TRY AND GET ME! (aka SOUND OF FURY) (1951): The second of 4 films (so far) made about the Brooke Hart kidnapping and murder case (which happened right here in San Jose some 80 years ago--in the movie the town is changed to Santa Sierra.)  Howard Taylor (Frank Lovejoy) is a family man just trying to make a living. He falls in with Jerry Slocumb (a young Lloyd Bridges), who offers him more money than he can resist just to be a driver. A getaway driver, to be precise. They knock over a few gas stations, etc. Then they go after the big score--kidnapping and ransom. But it goes bad when Jerry kills the kidnappee and dumps him in the bay. Enter the newspaper element, as Gil Stanton (Richard Carlson) sensationalizes the whole thing. His friend, the scientist Dr. Simone (Renzo Cesana) warns him of inflaming public emotion, when reason is what should be used to treat the sickness of violence. That's right, this film is so freakin' cynical a physicist is the voice of conscience! There's nothing I can add to that. Perhaps the '50s were just a different time, when physicist's were seen as a paragon of virtue.

THE HOODLUM (1951): And finally, the endlessly bleak (and mercifully short) story of Vincent Lubeck (Lawrence Tierney, aka The Meanest Man in Movies, aka The Noir Monster.) In and out of jails for his whole young-adulthood, he's out once more on the the pleadings of his mother (Lisa Golm) to the parole board. Needing a job, he sets to work at his brother Johnny's (Edward Tierney, Lawrence's actual brother) gas station. And he immediately starts working on a new caper on the bank across the street. And he starts working on his brother's girl, Rosa (Allene Roberts.) He's basically not a nice guy. Not a redeeming characteristic in him anywhere. You know, a real noir guy.

And that was it for the day. Damn, it's good to be back in Noir City!

Total Running Time: 348
My Total Minutes: 311,691

Monday, January 21, 2013

Jason goes to Bad Movie Night and Watches SNOW WHITE AND THE HUNTSMAN

A recent article in the New England Journal of Medicine describes the treatment of Clostridium difficile via fecal transplant (MSNBC article for the layperson.) The next step in the research is replacing donor feces with ground up DVD's of SNOW WHITE AND THE HUNTSMAN, on the hypothesis that they're basically the same thing.

Okay, that's not actually true, but if you do come across a DVD of this movie, I advise you go ahead and shove it up your ass. Under no circumstances should you let it get anywhere near a DVD player. I am not a doctor, but I do work in the medical field, so I know something of what I'm talking about.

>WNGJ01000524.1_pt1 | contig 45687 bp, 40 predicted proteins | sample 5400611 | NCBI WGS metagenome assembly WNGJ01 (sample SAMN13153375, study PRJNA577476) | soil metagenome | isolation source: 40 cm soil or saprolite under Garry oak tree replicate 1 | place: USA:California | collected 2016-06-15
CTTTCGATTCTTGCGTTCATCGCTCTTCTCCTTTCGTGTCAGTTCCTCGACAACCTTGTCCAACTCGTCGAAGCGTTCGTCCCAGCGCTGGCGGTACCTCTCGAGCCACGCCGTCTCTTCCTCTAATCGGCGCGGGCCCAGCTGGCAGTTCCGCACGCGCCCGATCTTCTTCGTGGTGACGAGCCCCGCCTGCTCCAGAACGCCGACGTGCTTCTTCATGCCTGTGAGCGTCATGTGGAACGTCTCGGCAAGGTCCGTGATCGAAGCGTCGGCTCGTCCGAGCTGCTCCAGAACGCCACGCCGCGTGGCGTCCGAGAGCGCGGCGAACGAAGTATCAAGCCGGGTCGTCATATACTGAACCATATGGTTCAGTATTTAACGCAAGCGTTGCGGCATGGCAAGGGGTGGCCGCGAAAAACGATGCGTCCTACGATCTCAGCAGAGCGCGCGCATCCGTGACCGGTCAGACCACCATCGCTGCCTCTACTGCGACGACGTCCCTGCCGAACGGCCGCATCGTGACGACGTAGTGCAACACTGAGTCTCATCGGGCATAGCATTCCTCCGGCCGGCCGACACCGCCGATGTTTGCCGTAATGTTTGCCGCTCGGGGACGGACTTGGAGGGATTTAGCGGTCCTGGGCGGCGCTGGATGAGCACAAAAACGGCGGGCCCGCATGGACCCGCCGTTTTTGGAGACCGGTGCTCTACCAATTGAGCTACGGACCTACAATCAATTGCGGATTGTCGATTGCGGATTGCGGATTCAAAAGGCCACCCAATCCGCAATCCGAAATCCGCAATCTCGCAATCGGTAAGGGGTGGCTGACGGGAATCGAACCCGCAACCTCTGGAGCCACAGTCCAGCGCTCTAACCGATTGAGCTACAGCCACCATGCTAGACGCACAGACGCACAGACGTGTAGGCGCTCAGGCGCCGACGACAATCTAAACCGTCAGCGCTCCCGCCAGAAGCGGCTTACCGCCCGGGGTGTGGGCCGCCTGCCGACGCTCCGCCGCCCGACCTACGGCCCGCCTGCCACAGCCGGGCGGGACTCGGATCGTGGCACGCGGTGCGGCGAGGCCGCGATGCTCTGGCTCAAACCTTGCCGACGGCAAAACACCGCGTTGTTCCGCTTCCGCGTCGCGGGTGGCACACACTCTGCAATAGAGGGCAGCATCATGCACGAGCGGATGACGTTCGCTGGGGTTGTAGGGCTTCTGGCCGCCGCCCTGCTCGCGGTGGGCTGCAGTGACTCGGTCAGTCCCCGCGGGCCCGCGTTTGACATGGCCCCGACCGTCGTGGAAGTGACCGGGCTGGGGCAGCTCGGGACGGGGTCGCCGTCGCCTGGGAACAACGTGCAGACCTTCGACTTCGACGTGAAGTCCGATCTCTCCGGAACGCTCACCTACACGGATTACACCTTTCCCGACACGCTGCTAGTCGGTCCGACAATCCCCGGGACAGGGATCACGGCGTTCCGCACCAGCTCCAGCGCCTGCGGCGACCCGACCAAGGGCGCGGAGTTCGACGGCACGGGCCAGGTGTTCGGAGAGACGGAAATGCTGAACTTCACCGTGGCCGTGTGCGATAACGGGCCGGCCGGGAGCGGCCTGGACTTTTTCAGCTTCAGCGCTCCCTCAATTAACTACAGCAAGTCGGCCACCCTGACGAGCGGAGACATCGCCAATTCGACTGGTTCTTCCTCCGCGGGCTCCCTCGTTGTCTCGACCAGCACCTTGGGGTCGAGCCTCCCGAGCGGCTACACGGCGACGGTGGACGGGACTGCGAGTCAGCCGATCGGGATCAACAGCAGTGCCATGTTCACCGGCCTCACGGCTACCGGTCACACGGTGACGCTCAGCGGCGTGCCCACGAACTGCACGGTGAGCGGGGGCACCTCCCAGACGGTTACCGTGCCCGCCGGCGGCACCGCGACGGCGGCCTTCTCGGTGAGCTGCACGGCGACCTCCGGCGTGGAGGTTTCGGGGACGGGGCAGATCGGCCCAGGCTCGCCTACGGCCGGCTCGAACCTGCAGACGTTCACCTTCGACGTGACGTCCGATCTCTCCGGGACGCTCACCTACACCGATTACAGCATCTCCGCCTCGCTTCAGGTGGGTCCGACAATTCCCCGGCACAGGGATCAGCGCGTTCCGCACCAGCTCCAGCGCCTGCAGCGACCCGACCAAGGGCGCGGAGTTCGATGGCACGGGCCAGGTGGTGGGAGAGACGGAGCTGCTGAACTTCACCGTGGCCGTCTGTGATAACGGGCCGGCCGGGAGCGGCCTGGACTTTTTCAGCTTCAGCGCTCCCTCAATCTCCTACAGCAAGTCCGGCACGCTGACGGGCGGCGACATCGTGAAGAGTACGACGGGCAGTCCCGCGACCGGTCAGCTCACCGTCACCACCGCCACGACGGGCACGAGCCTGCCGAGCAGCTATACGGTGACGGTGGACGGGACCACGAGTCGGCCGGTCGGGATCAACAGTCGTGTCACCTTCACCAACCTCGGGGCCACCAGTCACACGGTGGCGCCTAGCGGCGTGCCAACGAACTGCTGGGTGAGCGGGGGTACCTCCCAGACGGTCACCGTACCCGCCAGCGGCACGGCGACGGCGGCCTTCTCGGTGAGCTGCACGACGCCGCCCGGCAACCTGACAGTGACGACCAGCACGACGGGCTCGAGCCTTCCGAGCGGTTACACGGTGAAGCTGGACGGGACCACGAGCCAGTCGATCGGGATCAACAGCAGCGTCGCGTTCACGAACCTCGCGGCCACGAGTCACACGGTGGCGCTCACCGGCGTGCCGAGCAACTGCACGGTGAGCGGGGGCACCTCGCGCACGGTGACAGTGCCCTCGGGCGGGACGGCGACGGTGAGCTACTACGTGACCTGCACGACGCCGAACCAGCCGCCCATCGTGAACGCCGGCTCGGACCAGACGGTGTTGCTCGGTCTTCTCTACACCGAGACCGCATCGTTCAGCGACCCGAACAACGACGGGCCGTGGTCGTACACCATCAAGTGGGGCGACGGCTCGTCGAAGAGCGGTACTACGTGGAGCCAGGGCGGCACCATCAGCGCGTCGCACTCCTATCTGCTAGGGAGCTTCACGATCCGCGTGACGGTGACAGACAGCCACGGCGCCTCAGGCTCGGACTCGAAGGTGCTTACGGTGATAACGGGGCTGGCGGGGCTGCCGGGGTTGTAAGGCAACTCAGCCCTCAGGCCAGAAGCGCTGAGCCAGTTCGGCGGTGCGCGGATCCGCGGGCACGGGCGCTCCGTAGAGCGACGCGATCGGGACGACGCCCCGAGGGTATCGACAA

Charlize Theron plays a queen who is so evil, she's made entirely out of crows. No kidding, multiple times she bursts into a murder of crows (did you know the word for multiple crows is a "murder?"), flies away, and then reassembles as some sort of crow-Voltron.

The queen destroys all nature. Except, I guess, crows. I guess they're not part of nature because they're black (shit, this movie is more racist But the nature she destroyed is full of creepy trees made of snakes, turtles covered in moss, and fairies that jump out of birds' chests. This did not fill me with whimsy, unless whimsy takes the form of screaming, "Aaaaagh! Kill it! Kill it with fire!" I guess the queen is supposed to be evil because she killed it with magic instead. Or is she evil because she didn't kill all of it?

Snow White is locked in the tower for her entire childhood, where the queen could kill her whenever she wanted. Instead she waits for Snow White to escape.

The magic "mirror" looks like a giant gong, and is not that reflective. It sucks as a mirror, and is not actually hung on the wall. Are they just trolling us at this point?

The huntsman is played by Thor. He was cast so that when he picks up an axe we could make jokes about his Thorax. That got old way too fast.

The dwarves are played by full-size actors either cropped or CGI'd to look small. Bob Hoskins is their leader, and he always looks really sad. I'm not sure if his character is supposed to be sad, or if he's just sad that he's in this movie.

Incidentally, one dwarf dies in battle, but in the final scene there are still seven dwarves. I don't know (or care) if there were originally eight or if Snow White brings him back to life with magic (apparently she has the magic of prettiness that can reverse all the queen's evil. Maybe that includes being shot through by an arrow.)

Snow White is played by Kirsten Stewart. I know it's "fashionable" to make fun of her blank, expressionless face. Wait, did I say "fashionable?" I meant to say "absolutely spot on accurate." I cannot tell from her face whether she's sad, orgasmic, or comatose.